The guest house is surrounded by a high wall with a gate. I checked in and fell onto the bed. I was so exhausted. I slept most of the afternoon, my dreams interrupted by the Muslim call to prayer. Just my luck — there’s a mosque across the street.

Good samaritans at Bole Airport

January 10, 2014
9 p.m. local time
Bethel Guest House
Addis Ababa, Ethiopa

My introduction to Addis was not as smooth as I might have hoped.

The flight ended well, it is true. And we all trundled off the plane into an airport that seemed pretty clean and modern — at least the international terminal. The first thing we all faced was the line to get an entry visa. Those with Ethiopian passports bypassed this line, but everyone with a foreign passport had to wait. And wait. And wait. Bureaucrats take their time, and they shall not be rushed.

What was surprising to me is that my line was filled with Ethiopians! It turns out that there are many, many Ethiopian migrants to the United States who have achieved citizenship, and this is one of their favorite times to return to the home country for a visit. One, who works as a trucker in Nashville, told me that he comes back to Ethiopia once every two years. Another guy, who lives in Seattle, comes back even more often. There were relatively few white Americans in the visa line. But there was one hapless European who tried to pay for his visa in euros. Silly German! Now, go stand in the currency exchange line to get exactly $20 in U.S. currency!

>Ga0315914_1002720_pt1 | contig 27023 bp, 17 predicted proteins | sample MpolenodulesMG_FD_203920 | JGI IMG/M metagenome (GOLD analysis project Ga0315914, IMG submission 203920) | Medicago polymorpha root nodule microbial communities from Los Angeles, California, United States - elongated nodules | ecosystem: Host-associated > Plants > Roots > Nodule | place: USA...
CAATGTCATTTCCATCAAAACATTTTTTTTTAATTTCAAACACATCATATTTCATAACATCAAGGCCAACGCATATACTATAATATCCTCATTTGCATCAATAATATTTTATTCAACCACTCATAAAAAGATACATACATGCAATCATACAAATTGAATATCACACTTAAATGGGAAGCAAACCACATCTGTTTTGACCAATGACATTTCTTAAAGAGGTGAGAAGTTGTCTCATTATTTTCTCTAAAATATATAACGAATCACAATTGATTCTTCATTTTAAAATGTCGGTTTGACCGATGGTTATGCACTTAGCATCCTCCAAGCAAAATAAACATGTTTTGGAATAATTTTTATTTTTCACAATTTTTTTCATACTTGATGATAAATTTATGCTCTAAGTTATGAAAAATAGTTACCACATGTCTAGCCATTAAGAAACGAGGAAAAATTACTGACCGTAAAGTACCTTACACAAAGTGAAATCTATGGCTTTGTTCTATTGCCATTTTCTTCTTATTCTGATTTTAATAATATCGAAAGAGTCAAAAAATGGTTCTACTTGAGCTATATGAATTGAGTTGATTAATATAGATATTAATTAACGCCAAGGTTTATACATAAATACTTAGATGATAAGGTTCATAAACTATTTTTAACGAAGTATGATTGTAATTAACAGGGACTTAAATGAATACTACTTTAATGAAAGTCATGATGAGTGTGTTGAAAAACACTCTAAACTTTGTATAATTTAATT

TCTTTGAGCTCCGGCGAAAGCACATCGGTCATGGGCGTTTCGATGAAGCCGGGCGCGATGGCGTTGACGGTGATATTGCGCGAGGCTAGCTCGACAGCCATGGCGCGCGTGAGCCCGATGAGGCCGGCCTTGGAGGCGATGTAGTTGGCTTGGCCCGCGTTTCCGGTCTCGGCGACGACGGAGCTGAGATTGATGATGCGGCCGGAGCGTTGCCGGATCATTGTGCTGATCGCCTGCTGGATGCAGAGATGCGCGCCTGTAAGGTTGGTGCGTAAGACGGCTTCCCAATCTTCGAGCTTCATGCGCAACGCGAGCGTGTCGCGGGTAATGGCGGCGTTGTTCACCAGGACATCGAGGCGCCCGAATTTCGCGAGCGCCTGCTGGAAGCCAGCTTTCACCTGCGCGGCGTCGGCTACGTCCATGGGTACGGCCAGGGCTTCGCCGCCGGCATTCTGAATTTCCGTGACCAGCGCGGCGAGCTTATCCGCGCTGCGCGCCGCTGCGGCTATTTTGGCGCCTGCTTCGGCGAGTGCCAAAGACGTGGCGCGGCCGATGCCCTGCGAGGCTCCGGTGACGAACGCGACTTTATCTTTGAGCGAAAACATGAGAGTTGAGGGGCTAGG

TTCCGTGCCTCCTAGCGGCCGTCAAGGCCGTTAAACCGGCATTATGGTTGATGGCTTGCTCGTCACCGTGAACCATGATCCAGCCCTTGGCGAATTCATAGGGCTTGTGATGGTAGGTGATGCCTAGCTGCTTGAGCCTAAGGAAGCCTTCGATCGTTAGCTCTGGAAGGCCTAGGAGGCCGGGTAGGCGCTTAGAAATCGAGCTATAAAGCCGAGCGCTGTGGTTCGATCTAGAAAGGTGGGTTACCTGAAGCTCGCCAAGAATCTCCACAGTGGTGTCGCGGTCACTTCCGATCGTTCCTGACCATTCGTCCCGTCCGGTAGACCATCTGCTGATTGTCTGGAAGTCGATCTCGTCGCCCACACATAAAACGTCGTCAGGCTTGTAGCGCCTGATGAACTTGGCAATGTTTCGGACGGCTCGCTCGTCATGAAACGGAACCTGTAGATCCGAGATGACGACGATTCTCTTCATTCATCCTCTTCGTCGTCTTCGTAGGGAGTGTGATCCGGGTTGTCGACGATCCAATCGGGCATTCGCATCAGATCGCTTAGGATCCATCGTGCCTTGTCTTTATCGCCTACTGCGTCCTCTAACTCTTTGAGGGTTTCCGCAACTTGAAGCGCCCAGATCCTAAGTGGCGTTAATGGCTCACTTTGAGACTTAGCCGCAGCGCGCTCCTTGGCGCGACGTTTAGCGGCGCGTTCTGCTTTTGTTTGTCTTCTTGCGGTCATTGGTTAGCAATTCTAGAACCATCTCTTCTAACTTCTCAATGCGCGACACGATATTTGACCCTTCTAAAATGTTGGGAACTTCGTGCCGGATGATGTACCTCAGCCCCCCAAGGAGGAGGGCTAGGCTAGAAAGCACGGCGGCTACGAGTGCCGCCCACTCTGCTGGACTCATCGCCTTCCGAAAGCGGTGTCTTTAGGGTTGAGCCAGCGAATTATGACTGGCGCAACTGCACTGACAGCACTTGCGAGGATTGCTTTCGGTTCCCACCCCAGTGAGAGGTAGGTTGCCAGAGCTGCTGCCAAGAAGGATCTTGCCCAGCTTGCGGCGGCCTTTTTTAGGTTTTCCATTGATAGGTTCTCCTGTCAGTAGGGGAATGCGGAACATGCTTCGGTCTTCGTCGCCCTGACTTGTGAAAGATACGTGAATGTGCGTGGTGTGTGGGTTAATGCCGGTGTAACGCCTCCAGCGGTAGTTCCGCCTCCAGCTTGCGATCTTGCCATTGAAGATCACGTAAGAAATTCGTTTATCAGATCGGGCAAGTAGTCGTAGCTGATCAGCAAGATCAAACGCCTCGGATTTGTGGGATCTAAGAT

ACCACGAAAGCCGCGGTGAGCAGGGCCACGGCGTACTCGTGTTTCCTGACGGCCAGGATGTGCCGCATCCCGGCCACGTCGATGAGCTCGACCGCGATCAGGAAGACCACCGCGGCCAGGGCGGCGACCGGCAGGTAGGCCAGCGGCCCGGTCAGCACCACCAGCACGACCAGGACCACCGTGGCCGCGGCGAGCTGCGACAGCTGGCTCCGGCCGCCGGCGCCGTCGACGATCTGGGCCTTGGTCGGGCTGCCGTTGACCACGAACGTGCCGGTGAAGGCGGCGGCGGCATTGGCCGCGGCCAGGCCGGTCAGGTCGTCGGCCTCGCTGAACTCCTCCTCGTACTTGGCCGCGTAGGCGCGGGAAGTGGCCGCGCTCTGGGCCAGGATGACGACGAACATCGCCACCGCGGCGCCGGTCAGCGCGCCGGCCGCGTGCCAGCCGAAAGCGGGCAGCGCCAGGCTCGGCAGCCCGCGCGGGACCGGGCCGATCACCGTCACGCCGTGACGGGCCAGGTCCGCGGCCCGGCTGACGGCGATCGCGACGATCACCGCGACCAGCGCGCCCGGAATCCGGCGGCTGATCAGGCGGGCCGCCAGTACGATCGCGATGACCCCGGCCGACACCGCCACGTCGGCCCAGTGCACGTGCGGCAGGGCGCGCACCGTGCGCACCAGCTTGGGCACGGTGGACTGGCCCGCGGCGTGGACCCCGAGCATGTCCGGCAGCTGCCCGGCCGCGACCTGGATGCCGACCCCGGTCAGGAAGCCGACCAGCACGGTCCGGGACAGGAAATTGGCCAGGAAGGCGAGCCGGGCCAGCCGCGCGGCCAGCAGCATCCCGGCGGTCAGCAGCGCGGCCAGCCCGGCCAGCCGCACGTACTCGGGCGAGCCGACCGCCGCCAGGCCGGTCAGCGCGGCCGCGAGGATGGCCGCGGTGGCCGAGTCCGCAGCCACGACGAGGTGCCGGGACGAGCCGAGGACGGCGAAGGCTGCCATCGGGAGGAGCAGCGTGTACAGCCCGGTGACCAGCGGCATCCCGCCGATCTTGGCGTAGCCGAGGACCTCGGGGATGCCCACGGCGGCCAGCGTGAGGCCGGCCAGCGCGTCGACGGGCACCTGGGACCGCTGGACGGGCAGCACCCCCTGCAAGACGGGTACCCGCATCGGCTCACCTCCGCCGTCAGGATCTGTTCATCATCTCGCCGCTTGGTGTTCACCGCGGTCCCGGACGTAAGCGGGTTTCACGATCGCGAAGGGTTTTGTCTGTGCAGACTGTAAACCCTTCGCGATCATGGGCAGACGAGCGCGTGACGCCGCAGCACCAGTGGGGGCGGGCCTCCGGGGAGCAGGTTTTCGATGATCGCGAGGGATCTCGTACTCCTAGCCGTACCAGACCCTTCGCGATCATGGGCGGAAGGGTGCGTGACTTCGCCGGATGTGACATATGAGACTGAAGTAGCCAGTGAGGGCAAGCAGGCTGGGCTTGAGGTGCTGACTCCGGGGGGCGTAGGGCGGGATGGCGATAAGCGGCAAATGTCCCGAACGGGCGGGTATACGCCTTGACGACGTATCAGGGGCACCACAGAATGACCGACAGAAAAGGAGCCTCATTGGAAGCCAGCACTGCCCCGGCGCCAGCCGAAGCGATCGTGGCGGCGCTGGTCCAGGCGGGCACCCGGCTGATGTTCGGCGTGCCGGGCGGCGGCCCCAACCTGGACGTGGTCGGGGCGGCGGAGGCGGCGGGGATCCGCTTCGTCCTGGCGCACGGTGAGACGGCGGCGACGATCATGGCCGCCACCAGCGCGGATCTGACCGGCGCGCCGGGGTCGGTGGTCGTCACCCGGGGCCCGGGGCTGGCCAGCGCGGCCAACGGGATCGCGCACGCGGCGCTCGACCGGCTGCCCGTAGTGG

The Nashville trucker was especially friendly and helpful, and I really enjoyed talking to him. But when he found out I was from Philadelphia, his face fell. He had to make a delivery once in Center City Philadelphia, and it was a horrifying experience. The next time his boss asked him to do the same, he said, “No! Send me to hell, but don’t send me to Philly!”

I roared with laughter.

Once I cleared the visa line and them immigration, I faced the chaos of baggage claim. Hundreds of bags were strewn randomly about the floor. Hundreds of people with wheeled luggage cards were searching for their belongings. But I soon found mine, conveniently adjacent to each other as if baggage handlers in Philly, Washington, and Addis had all conspired to keep my twins from getting separated.